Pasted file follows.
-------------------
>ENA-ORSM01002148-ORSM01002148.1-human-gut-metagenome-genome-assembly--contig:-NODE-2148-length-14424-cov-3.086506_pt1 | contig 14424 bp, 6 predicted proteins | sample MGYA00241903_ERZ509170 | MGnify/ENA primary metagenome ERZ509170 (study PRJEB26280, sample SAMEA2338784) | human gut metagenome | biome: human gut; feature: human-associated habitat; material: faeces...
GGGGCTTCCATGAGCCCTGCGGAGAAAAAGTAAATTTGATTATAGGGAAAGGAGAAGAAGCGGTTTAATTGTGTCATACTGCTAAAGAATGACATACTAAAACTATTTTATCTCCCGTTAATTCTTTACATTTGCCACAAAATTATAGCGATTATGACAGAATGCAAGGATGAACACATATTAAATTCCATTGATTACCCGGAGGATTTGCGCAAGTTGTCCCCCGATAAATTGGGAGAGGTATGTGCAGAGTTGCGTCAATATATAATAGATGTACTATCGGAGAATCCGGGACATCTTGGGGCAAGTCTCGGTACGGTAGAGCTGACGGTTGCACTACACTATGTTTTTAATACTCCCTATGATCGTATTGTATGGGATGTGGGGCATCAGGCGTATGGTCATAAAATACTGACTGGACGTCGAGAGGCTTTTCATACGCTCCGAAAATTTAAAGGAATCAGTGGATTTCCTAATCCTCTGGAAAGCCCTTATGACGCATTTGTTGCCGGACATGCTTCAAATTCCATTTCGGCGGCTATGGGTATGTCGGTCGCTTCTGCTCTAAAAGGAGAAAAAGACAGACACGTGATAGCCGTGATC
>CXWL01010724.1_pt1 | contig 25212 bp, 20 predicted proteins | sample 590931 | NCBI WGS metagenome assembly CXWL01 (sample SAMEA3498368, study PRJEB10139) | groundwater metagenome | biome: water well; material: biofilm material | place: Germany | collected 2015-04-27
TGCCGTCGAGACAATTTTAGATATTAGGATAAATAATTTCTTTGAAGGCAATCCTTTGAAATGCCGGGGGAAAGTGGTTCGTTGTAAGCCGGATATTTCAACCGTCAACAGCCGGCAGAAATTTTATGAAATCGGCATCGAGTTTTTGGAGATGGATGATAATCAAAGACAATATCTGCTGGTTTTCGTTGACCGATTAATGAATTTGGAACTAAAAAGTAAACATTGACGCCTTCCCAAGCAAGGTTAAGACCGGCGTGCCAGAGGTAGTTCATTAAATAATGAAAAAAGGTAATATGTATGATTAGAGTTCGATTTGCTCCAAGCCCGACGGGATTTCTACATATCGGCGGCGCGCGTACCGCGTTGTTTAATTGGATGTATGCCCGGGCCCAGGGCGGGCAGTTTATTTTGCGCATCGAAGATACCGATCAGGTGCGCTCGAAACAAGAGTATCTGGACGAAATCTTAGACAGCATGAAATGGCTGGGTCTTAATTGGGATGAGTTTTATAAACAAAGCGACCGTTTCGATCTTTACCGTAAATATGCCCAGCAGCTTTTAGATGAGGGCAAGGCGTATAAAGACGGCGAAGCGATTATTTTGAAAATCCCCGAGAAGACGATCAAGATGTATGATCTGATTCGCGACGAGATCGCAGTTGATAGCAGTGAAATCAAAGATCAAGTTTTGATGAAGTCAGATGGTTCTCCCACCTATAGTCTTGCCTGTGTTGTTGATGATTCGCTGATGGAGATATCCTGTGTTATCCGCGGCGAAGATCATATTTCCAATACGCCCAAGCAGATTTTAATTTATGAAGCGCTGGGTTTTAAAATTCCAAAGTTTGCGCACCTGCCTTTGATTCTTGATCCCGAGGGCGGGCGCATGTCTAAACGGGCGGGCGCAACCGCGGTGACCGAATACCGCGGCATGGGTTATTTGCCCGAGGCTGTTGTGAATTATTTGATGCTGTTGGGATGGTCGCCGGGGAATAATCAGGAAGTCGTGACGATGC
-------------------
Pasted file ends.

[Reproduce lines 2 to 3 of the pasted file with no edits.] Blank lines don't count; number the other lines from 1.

GGGGCTTCCATGAGCCCTGCGGAGAAAAAGTAAATTTGATTATAGGGAAAGGAGAAGAAGCGGTTTAATTGTGTCATACTGCTAAAGAATGACATACTAAAACTATTTTATCTCCCGTTAATTCTTTACATTTGCCACAAAATTATAGCGATTATGACAGAATGCAAGGATGAACACATATTAAATTCCATTGATTACCCGGAGGATTTGCGCAAGTTGTCCCCCGATAAATTGGGAGAGGTATGTGCAGAGTTGCGTCAATATATAATAGATGTACTATCGGAGAATCCGGGACATCTTGGGGCAAGTCTCGGTACGGTAGAGCTGACGGTTGCACTACACTATGTTTTTAATACTCCCTATGATCGTATTGTATGGGATGTGGGGCATCAGGCGTATGGTCATAAAATACTGACTGGACGTCGAGAGGCTTTTCATACGCTCCGAAAATTTAAAGGAATCAGTGGATTTCCTAATCCTCTGGAAAGCCCTTATGACGCATTTGTTGCCGGACATGCTTCAAATTCCATTTCGGCGGCTATGGGTATGTCGGTCGCTTCTGCTCTAAAAGGAGAAAAAGACAGACACGTGATAGCCGTGATC
>CXWL01010724.1_pt1 | contig 25212 bp, 20 predicted proteins | sample 590931 | NCBI WGS metagenome assembly CXWL01 (sample SAMEA3498368, study PRJEB10139) | groundwater metagenome | biome: water well; material: biofilm material | place: Germany | collected 2015-04-27